I don’t know about you, but every time I hear about the College Admissions Scandal, I get hot under the collar. This conspiracy involves dozens of parents who bribed, lied, laundered money and cheated to get their children admitted into the “proper” college. Through fraudulent ACT and SAT scores or through fabrication of sports credentials, the students were shown to be something that they weren’t: excellent scholars or elite athletes.



The sheer number of people involved in carrying out the cheating — the false test-takers, the coaches, the people organizing it all — is sad and wrong, but what bothers me beyond all of that is the parents. What they did goes far beyond legality. It goes beyond motive. It goes beyond “fairness." What they did goes to the heart of the value they place on their children.



The parents involved in this scandal all implied — whether they admit to this or not — that their children are not good enough if they’re not able to get into the elite school of their parents’ choice. That is heartbreaking.



Every single student who was falsely accepted into schools runs the risk of believing — for the rest of his or her life — that they aren’t as good as their parents think they should be. They weren’t good enough to get into a prestigious “Bigcity University” on their own. They weren’t good enough athletes. Not good enough students. All they could achieve was “Smalltown College”. A lesser ideal.



That is where the true scandal lies. Each parent involved in this mess couldn’t accept their child as they are. They needed them to be elite. To be braggable. No court time for the parents is ever going to fix what they have indirectly told their children: that they need to lie in order to be presentable.



There are lessons on many levels to be learned from all of this. The obvious ones about cheating and lying almost go without saying. The deeper ones, about a child’s value as God made them, must be said.



Love your kids as they are. Sure, push them to achieve all that they can, but never love them less because they’re not what you think they should be. Kids are imperfect. We all are. Sometimes their grades aren’t what they could be or the school that accepts them isn’t the fancy one we’d secretly hoped for. It just doesn’t matter.



If they’re screwing around and not working hard enough, well then get after them. But if Smalltown College wants them and Bigcity University doesn’t, go with Smalltown. Often Smalltown can offer better scholarships, learning environments and one-on-one instruction than Bigcity can anyway. Will the diploma be as prestigious? Perhaps not. But they will be fish in a small pond and not fish in an ocean.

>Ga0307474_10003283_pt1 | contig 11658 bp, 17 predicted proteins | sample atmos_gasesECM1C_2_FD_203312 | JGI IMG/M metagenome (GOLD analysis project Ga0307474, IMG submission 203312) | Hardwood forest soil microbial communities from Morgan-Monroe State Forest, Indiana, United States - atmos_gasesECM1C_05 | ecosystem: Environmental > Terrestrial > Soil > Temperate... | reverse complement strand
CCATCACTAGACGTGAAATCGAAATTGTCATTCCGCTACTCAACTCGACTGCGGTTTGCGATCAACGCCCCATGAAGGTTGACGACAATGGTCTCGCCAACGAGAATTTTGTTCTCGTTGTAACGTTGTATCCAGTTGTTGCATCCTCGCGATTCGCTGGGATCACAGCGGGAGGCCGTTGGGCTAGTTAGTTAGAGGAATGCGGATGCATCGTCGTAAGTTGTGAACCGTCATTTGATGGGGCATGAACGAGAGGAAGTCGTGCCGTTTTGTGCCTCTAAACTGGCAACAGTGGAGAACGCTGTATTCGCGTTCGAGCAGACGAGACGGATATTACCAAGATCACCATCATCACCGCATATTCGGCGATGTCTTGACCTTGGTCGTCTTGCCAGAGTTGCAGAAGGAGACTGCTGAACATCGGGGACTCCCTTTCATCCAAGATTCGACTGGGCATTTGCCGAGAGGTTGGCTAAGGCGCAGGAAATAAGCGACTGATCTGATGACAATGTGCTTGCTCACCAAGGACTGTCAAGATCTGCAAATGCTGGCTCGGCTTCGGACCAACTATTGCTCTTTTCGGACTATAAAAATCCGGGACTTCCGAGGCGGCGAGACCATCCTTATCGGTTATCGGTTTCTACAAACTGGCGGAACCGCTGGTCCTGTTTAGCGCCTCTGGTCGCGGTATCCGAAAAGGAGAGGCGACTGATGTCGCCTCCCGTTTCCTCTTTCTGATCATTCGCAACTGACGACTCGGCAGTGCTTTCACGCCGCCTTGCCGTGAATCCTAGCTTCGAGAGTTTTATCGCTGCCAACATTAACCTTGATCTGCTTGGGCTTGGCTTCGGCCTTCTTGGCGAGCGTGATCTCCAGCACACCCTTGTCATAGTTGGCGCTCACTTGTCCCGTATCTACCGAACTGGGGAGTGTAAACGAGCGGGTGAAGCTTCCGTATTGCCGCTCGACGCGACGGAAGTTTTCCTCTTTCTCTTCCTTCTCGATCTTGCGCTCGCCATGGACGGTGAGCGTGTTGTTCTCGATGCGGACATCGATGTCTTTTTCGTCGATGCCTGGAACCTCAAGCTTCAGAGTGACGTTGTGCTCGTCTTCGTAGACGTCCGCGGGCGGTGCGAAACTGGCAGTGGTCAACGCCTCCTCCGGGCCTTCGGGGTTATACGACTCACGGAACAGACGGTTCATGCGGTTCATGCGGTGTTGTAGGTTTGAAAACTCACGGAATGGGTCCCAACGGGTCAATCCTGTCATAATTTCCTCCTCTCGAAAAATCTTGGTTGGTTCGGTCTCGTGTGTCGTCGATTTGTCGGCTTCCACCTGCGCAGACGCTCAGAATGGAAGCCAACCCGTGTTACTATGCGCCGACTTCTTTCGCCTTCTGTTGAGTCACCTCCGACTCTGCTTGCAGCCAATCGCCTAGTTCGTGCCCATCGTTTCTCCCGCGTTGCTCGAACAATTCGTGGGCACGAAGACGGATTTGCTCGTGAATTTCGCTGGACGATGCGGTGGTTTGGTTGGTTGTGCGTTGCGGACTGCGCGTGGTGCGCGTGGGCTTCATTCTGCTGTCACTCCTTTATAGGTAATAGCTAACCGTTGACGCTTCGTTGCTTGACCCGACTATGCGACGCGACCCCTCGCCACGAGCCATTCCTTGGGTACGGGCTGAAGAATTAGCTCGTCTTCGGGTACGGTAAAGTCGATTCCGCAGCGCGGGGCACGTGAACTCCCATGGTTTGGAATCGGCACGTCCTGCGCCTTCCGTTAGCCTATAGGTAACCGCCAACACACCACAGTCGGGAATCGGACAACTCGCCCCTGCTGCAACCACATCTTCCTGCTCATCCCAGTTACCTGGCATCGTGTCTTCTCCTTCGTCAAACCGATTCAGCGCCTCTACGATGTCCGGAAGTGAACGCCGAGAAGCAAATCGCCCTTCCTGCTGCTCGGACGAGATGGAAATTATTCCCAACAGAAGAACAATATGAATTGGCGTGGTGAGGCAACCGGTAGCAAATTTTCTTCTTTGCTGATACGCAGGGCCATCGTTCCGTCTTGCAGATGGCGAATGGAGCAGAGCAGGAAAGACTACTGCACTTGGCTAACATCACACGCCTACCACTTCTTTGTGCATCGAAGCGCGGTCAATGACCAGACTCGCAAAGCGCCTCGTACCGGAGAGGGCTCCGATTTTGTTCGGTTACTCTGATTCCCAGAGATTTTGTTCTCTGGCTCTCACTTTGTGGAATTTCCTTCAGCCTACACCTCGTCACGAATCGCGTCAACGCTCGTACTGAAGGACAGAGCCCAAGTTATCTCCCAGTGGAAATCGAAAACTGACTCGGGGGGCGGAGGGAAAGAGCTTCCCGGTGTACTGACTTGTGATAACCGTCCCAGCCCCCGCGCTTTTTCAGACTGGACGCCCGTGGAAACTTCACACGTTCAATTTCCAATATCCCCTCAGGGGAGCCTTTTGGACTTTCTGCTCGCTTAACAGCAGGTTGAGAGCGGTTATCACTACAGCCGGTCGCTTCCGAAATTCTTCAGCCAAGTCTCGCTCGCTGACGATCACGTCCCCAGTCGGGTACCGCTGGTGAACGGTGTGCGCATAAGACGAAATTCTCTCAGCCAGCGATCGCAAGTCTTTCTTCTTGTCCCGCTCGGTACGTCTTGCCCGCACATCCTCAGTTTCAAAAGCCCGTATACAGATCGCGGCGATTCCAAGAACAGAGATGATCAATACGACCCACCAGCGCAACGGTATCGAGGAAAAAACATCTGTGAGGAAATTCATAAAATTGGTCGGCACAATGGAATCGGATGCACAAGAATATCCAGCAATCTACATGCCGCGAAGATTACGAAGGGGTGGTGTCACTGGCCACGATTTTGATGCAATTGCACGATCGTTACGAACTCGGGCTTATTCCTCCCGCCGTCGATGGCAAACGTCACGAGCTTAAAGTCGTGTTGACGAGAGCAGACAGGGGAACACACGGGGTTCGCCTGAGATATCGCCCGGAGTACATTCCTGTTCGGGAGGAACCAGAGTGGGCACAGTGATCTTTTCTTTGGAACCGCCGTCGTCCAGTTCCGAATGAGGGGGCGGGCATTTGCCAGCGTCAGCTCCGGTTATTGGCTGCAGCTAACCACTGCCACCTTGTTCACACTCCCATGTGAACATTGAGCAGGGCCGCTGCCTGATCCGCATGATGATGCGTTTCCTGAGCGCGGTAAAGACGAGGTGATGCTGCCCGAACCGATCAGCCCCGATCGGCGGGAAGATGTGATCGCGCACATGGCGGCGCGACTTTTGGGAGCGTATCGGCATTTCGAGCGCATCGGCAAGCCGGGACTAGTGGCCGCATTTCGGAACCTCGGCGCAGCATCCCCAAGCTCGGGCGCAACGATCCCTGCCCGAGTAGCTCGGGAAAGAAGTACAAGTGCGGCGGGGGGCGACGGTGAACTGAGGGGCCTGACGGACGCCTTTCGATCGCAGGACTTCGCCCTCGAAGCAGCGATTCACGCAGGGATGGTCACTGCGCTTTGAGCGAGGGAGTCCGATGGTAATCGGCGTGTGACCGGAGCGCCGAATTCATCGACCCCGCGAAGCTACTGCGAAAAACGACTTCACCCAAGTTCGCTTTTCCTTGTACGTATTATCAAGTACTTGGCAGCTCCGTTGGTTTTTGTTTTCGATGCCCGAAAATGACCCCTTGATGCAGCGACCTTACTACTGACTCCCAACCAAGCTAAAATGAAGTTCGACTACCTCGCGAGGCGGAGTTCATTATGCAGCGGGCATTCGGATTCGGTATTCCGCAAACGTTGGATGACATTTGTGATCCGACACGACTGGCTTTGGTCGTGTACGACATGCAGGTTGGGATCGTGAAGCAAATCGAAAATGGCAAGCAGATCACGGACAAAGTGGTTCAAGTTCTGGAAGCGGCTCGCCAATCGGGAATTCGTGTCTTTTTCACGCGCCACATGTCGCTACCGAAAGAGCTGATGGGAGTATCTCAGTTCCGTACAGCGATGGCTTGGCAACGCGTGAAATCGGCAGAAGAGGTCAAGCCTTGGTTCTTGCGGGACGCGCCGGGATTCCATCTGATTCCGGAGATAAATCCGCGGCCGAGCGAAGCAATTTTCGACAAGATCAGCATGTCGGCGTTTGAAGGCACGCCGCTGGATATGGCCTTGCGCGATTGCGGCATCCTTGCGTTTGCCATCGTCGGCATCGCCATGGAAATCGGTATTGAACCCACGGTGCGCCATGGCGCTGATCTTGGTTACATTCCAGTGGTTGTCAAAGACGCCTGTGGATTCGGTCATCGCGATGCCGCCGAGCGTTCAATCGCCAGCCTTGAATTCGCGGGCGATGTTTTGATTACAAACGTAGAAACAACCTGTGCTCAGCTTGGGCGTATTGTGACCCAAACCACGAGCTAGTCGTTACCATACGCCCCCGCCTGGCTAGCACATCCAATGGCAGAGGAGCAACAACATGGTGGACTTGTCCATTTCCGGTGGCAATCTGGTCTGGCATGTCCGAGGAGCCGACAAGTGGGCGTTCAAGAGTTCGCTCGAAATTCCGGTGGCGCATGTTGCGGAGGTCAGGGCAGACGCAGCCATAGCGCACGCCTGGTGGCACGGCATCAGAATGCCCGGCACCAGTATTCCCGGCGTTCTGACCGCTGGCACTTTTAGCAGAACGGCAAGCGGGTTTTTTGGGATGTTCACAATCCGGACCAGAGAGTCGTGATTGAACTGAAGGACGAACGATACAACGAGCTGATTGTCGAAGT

The most important thing to learn from this scandal is that we all have value as individuals. God made each and every one of us in his image (Genesis 1). We are of immeasurable value to him and we are equals together with one another. Image of God to image of God. God loves us all the same. Elite athletes; unknown benchwarmers. The geniuses; the average. The skilled; the inept.



Romans 5:8 says that God loved us so much that even in our sin, he sent Jesus to die for us. Sin is what separates us from God. But even entrenched in sinfulness, God loved us unto death. He couldn’t bear to be separated from us, so he made a way for us to reach him.

Ephesians 2:8,9 says, “For it is by grace you have been saved, through faith and this is not from yourselves, it is the gift of God not by works, so that no one can boast.” There is nothing we can do — nothing we can achieve by merit or by cheating — that makes us worthy of God’s love and acceptance. It is a gift. The mere fact of our existence makes us worthy. Just as we are. Imperfections and all. Fancy diploma or not.

That is the truth of God’s love for us. His scandalous, outrageous, over-the-top grace.

Thanks be to God.



Gretchen O’Donnell is a freelance writer who lives in Worthington with her husband and three children. She has a master’s degree from Bethel Seminary and enjoys writing about the things she sees and applying theological truths to everyday situations. Her column, The Disheveled Theologian, is published weekly. Her email is gcodon@gmail.com.